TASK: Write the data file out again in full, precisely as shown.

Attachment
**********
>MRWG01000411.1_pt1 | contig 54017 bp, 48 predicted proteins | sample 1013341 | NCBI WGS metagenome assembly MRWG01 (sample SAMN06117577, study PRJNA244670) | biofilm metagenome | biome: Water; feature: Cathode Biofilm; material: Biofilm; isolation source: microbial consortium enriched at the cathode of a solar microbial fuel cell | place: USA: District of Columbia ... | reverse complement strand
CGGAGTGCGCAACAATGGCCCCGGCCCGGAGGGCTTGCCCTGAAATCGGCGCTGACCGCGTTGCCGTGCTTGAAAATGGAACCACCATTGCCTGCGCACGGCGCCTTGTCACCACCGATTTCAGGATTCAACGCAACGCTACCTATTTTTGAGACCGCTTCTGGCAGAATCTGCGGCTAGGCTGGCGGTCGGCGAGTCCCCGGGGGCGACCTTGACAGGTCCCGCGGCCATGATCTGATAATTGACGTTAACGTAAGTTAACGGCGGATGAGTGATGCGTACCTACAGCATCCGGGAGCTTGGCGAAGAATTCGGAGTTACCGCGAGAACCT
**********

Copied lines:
>MRWG01000411.1_pt1 | contig 54017 bp, 48 predicted proteins | sample 1013341 | NCBI WGS metagenome assembly MRWG01 (sample SAMN06117577, study PRJNA244670) | biofilm metagenome | biome: Water; feature: Cathode Biofilm; material: Biofilm; isolation source: microbial consortium enriched at the cathode of a solar microbial fuel cell | place: USA: District of Columbia ... | reverse complement strand
CGGAGTGCGCAACAATGGCCCCGGCCCGGAGGGCTTGCCCTGAAATCGGCGCTGACCGCGTTGCCGTGCTTGAAAATGGAACCACCATTGCCTGCGCACGGCGCCTTGTCACCACCGATTTCAGGATTCAACGCAACGCTACCTATTTTTGAGACCGCTTCTGGCAGAATCTGCGGCTAGGCTGGCGGTCGGCGAGTCCCCGGGGGCGACCTTGACAGGTCCCGCGGCCATGATCTGATAATTGACGTTAACGTAAGTTAACGGCGGATGAGTGATGCGTACCTACAGCATCCGGGAGCTTGGCGAAGAATTCGGAGTTACCGCGAGAACCT